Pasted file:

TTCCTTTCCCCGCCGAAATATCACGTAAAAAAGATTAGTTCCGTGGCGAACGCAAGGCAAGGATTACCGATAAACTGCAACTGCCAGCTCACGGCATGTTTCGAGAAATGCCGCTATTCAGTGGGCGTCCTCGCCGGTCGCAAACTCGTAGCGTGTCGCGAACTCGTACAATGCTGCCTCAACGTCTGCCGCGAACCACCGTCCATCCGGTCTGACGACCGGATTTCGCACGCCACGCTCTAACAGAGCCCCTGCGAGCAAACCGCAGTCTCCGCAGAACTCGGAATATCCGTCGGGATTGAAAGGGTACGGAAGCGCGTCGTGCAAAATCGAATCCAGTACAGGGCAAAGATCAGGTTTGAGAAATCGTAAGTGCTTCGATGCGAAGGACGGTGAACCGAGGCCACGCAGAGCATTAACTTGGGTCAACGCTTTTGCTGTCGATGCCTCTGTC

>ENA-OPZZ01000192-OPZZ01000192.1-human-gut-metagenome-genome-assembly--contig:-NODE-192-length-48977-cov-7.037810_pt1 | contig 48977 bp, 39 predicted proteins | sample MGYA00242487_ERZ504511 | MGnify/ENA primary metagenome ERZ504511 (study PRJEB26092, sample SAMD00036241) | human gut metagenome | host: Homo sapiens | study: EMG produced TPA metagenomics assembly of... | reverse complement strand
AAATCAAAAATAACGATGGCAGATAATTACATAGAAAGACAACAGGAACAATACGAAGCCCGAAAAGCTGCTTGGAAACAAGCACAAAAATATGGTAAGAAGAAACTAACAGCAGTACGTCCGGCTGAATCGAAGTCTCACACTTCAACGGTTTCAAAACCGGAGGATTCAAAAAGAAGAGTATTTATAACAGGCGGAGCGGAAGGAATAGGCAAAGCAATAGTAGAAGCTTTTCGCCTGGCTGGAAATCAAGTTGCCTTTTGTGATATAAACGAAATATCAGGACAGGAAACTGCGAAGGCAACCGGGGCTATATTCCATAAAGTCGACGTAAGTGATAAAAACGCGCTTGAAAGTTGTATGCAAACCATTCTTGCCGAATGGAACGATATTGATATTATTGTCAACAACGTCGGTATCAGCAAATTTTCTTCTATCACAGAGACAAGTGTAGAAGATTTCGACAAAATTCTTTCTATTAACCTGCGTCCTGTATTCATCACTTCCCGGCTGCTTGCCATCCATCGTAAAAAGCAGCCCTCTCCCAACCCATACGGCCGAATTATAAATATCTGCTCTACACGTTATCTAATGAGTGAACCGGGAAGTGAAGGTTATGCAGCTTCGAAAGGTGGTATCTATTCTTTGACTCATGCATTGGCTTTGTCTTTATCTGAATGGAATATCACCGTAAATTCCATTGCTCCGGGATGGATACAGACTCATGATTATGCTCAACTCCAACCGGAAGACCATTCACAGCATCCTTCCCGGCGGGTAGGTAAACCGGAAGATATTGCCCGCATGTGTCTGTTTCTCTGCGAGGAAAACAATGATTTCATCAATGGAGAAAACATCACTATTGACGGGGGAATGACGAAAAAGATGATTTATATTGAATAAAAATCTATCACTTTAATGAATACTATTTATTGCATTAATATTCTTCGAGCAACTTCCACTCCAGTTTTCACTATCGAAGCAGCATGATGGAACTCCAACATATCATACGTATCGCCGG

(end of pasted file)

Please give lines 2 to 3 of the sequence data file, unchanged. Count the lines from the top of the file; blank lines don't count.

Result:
>ENA-OPZZ01000192-OPZZ01000192.1-human-gut-metagenome-genome-assembly--contig:-NODE-192-length-48977-cov-7.037810_pt1 | contig 48977 bp, 39 predicted proteins | sample MGYA00242487_ERZ504511 | MGnify/ENA primary metagenome ERZ504511 (study PRJEB26092, sample SAMD00036241) | human gut metagenome | host: Homo sapiens | study: EMG produced TPA metagenomics assembly of... | reverse complement strand
AAATCAAAAATAACGATGGCAGATAATTACATAGAAAGACAACAGGAACAATACGAAGCCCGAAAAGCTGCTTGGAAACAAGCACAAAAATATGGTAAGAAGAAACTAACAGCAGTACGTCCGGCTGAATCGAAGTCTCACACTTCAACGGTTTCAAAACCGGAGGATTCAAAAAGAAGAGTATTTATAACAGGCGGAGCGGAAGGAATAGGCAAAGCAATAGTAGAAGCTTTTCGCCTGGCTGGAAATCAAGTTGCCTTTTGTGATATAAACGAAATATCAGGACAGGAAACTGCGAAGGCAACCGGGGCTATATTCCATAAAGTCGACGTAAGTGATAAAAACGCGCTTGAAAGTTGTATGCAAACCATTCTTGCCGAATGGAACGATATTGATATTATTGTCAACAACGTCGGTATCAGCAAATTTTCTTCTATCACAGAGACAAGTGTAGAAGATTTCGACAAAATTCTTTCTATTAACCTGCGTCCTGTATTCATCACTTCCCGGCTGCTTGCCATCCATCGTAAAAAGCAGCCCTCTCCCAACCCATACGGCCGAATTATAAATATCTGCTCTACACGTTATCTAATGAGTGAACCGGGAAGTGAAGGTTATGCAGCTTCGAAAGGTGGTATCTATTCTTTGACTCATGCATTGGCTTTGTCTTTATCTGAATGGAATATCACCGTAAATTCCATTGCTCCGGGATGGATACAGACTCATGATTATGCTCAACTCCAACCGGAAGACCATTCACAGCATCCTTCCCGGCGGGTAGGTAAACCGGAAGATATTGCCCGCATGTGTCTGTTTCTCTGCGAGGAAAACAATGATTTCATCAATGGAGAAAACATCACTATTGACGGGGGAATGACGAAAAAGATGATTTATATTGAATAAAAATCTATCACTTTAATGAATACTATTTATTGCATTAATATTCTTCGAGCAACTTCCACTCCAGTTTTCACTATCGAAGCAGCATGATGGAACTCCAACATATCATACGTATCGCCGG